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Kashmir conflict A study Twesh Mishra 20-Oct-11 Roll no – 10/336 B.A.(Honors) Journalism Maharaja Agrasen College Delhi University
For the past six decades, Kashmir has been the bone of contention between India and Pakistan. This study attempts to discuss the problems and suggest a plausible solution.
The Kashmir conflict continues to be unresolved after more than six decades, fuelling a conventional and nuclear arms race between India and Pakistan by bleeding their economies. Both countries have gone to war on three occasions over Kashmir and the possibility of a confrontation still persists despite international glare and several attempts to instil peace in the valley. India insists that the accession of Kashmir to India is final and complete and hence Kashmir is an integral part of India and that all would be well in Kashmir, but for Pakistan's cross-border terrorism. Pakistan on the other hand, insists that Kashmir is a disputed territory and that it is merely providing moral and diplomatic support for an indigenous freedom struggle in Kashmir. A large number of Kashmiris do not believe that the 1947 accession is final; they insist that Kashmir is a disputed territory and demand self-determination. The Indian public is bombarded with the official version of rhetoric on Kashmir, as Pakistanis are bombarded likewise with their version. Could we objectively revisit this complex issue which continues to exact increasing death toll of civilians, as each day passes? All sides cannot be right at once in their claims of absolute moral rectitude, the truth probably lies somewhere in between.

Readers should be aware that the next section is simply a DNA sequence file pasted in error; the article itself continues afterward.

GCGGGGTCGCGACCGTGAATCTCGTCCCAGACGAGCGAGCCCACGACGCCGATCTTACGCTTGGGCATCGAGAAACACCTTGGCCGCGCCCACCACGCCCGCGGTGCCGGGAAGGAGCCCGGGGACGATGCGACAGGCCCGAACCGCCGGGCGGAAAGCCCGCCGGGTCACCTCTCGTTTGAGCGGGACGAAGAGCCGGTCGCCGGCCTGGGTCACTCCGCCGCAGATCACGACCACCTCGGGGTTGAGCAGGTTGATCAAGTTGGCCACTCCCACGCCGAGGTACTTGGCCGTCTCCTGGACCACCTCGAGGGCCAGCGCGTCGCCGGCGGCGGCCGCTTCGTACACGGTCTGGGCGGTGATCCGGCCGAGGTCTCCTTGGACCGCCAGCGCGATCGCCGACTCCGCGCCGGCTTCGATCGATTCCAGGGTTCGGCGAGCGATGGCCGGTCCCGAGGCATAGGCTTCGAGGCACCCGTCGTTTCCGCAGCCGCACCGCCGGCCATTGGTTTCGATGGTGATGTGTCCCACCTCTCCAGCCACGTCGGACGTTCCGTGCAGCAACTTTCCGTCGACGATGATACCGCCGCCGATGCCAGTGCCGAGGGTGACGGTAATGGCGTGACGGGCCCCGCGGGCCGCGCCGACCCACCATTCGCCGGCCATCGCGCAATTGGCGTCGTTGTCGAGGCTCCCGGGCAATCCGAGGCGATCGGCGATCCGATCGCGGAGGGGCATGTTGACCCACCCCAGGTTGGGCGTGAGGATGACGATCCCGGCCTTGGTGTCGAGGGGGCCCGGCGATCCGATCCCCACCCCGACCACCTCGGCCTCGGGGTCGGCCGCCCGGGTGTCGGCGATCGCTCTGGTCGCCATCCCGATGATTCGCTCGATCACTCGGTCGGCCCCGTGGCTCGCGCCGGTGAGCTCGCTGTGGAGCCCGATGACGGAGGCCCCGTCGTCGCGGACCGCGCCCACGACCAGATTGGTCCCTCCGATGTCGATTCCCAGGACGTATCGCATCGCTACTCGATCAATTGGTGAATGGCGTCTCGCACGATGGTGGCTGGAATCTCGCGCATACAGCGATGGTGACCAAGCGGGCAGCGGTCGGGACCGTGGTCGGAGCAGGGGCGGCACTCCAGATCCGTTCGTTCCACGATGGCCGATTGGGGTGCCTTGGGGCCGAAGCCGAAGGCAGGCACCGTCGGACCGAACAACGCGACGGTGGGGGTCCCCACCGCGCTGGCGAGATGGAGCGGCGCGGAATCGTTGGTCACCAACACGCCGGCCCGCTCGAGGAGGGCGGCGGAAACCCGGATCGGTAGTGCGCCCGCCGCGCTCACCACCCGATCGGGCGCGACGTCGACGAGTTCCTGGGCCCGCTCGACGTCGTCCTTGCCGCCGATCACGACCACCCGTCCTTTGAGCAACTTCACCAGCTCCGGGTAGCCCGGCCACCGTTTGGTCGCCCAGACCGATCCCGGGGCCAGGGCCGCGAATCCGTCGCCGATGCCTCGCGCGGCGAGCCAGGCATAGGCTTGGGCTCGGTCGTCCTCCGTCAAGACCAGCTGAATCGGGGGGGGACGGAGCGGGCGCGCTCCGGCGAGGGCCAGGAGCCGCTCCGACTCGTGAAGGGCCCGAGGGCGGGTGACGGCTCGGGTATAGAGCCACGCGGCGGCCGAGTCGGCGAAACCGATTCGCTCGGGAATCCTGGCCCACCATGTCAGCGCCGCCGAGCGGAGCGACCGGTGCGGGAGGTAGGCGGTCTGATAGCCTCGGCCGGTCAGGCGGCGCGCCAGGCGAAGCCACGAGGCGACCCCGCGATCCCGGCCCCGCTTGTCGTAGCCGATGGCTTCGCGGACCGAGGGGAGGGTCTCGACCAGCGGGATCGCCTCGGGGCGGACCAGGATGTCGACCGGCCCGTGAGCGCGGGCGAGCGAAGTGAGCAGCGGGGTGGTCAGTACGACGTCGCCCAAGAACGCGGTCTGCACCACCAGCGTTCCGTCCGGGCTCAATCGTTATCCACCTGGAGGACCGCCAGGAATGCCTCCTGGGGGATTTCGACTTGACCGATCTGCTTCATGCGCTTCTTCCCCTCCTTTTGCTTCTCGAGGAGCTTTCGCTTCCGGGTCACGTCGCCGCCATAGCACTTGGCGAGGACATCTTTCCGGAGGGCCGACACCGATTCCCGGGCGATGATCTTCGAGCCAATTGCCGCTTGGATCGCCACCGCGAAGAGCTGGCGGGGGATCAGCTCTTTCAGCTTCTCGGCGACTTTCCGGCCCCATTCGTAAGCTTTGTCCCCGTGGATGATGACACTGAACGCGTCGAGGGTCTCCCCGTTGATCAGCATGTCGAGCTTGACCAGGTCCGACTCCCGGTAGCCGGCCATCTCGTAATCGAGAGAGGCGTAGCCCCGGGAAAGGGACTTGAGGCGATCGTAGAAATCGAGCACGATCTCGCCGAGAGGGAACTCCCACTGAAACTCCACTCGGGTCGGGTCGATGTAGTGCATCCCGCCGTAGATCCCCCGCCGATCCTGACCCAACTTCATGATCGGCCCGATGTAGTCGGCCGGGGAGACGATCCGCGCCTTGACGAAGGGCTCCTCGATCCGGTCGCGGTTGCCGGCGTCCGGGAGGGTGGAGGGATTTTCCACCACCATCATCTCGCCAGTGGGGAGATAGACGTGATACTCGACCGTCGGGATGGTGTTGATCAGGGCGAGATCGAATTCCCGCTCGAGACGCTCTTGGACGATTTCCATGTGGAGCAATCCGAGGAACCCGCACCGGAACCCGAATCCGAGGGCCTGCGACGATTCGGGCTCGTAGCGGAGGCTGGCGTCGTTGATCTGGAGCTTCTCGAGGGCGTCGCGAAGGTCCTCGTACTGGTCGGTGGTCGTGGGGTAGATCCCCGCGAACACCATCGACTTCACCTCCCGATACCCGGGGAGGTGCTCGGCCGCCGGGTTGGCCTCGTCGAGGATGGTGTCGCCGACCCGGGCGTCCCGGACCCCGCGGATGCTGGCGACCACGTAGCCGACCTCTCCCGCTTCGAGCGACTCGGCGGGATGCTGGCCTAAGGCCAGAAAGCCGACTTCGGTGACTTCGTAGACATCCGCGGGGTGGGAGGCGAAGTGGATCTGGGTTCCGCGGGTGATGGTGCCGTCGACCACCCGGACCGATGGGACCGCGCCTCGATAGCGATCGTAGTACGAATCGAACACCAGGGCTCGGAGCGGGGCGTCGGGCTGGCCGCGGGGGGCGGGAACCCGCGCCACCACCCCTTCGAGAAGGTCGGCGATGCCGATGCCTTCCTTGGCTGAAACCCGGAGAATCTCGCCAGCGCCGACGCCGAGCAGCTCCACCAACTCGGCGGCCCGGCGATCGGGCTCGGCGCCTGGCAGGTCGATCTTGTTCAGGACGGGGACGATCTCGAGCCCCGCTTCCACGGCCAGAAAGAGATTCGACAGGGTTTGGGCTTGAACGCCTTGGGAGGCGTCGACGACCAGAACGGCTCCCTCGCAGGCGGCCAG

"I cannot drink water It is mingled with the blood of young men who have died up in the mountains. I cannot look at the sky; it is no longer blue; but painted red. I cannot listen to the roar of the gushing stream It reminds me of a wailing mother next to the bullet-ridden body of her only son. I cannot listen to the thunder of the clouds It reminds me of a bomb blast. I feel the green of my garden has faded Perhaps it too mourns. I feel the sparrow and cuckoo are silent Perhaps they too are sad." A Kashmiri Poet